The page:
The thrust a TBM can place on a disc goes up with the square of its diameter, according to John Turner, chief and the square of its diameter, according to John Turner, chief engineer at Robbins. "And while the largest discs were once only 12 in., we now use mostly 17 and 19-in. discs," The 17-in. discs are rated at 60,000 lb each, while 19-in. discs can handle 70,000 lb. "But individual cutters can see impulse loads 10 times their nominal ratings," notes Turner.

"How the discs actually work is not well understood," adds Turner. "We think the discs spall the rock as they turn, much like a glasscutter scores glass. The discs create circular crush zones. Cracks spread from one crush zone to the next, and chips then fall out. So the machines actually crush 20 to 30% of the rock, and the chips come for free."

Discs speed, measured in peripheral velocity, has increased over the years as bearings have improved. Speed was once limited to 300 ft/min, but now the discs travel up to 650 ft/min. For an 11.5-ft cutting head, 650 ft/min translates into 18 rpm, and with discs penetrating at 0.125 to 0.5 in./rev, TBMs can tunnel at between 11 and 45 ft/hr.

Discs are checked daily and changed about every 500,000 to 1,500,000 rolling feet, depending on the rock's hardness and abrasiveness. Worn cutters have their ring-shaped bits replaced. Today's tunnelers have space behind the cutting head that allows maintenance and cutter replacement while the TBM is still up against the tunnel face.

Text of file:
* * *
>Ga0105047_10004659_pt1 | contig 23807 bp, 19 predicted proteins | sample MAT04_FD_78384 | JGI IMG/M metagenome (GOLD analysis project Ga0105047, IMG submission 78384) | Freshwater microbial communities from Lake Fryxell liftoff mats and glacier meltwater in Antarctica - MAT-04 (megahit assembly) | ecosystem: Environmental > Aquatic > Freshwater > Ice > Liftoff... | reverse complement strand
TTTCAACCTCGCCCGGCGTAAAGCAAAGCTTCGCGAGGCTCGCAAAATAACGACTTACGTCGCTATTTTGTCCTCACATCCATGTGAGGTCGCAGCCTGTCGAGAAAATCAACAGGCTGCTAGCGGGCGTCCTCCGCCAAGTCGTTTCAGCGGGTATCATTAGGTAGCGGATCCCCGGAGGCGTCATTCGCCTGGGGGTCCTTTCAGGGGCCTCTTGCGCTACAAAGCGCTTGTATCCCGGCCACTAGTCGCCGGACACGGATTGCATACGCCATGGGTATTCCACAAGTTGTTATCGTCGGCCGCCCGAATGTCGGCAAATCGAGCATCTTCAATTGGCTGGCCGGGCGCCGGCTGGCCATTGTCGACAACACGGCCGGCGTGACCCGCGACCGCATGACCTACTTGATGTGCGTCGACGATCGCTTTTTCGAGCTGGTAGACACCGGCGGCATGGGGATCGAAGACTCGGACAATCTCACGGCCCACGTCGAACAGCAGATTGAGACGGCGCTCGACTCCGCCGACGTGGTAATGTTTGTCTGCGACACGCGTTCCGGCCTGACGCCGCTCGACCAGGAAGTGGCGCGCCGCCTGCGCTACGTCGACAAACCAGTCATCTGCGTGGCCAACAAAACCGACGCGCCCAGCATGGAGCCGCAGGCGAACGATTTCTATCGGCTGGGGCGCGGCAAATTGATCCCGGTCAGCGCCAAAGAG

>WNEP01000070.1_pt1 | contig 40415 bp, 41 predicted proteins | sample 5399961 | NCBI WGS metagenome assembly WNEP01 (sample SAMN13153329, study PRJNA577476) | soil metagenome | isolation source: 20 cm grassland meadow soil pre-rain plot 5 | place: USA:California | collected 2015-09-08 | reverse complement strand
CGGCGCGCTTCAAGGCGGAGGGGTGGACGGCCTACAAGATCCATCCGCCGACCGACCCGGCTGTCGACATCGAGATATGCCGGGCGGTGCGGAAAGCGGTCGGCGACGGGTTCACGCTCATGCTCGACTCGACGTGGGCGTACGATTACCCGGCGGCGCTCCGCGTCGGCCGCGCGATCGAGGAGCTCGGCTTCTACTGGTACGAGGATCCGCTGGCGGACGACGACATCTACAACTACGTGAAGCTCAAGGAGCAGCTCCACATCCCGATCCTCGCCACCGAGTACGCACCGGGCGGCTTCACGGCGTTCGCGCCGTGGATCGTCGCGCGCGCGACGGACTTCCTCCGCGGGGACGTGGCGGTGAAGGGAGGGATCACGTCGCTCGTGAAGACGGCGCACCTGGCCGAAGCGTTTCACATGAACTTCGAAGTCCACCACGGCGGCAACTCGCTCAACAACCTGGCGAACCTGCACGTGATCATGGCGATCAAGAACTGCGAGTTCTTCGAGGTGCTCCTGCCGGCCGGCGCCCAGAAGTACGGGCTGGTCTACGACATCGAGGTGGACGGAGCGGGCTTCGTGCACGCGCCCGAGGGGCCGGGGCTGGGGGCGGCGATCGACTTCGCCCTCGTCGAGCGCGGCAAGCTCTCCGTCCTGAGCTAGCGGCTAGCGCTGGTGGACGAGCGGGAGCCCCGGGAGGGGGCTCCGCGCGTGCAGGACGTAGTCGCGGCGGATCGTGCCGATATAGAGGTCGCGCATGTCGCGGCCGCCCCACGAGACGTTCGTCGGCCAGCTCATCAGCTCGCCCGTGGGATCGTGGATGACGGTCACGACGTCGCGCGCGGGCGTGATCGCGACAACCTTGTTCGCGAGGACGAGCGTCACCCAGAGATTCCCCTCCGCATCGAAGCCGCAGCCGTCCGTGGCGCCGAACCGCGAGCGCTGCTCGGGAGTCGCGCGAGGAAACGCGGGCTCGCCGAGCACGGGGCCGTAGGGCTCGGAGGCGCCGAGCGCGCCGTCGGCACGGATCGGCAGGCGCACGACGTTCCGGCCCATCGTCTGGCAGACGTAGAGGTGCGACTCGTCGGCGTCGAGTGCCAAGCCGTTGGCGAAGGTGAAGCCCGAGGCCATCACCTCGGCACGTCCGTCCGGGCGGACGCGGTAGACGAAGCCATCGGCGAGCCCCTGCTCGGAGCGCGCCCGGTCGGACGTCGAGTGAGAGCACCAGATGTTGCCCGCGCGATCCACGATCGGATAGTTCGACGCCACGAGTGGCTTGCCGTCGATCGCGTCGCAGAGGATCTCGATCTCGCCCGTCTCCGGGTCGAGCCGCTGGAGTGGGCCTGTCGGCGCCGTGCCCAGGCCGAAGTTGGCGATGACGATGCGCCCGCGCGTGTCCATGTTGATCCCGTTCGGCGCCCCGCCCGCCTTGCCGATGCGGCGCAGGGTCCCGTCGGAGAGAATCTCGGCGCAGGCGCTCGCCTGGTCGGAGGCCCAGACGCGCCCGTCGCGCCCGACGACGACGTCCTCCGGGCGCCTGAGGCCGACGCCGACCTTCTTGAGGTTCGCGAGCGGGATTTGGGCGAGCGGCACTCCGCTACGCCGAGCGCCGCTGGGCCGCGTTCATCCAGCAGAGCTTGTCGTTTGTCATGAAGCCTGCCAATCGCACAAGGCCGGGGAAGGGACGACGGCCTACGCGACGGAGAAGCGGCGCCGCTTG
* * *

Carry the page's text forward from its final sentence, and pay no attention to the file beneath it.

Adjustable screens on the face of the cutting head determine how much excavated rock, commonly called muck, passes behind the head. A screw conveyor or scraper blades inside the cutter head lifts muck onto a conveyor that passes through the main bearing. The belt takes the muck out of the tunnel or transfers it into a rail car.

The simplest hard-rock machines use a Kelly, a vertical beam that extends and presses against the tunnel ceiling and floor to anchor the TBM. The machine's main beam, which holds the cutting head and main bearing, goes through the Kelly and uses it as a thrust pedestal. The beam's thrust cylinders push off of the Kelly and press the cutter head against the rock face. There can be up to 10 thrust cylinders, with strokes of 4 to 25 ft. When the thrust cylinders reach full extension, the Kelly is relocated and the process repeated — stroke, reset, stroke, reset — moving as much as 0.6 miles per month.

Kelly-based TBMs let the cutting head move only fore and aft. The machines cannot be steered while operating. So if one runs into a particularly hard rock on the left side of the tunnel face, the head and rest of the TBM will want to bend, but can't. This generates huge bending loads on the structure, which tend to destroy the TBM.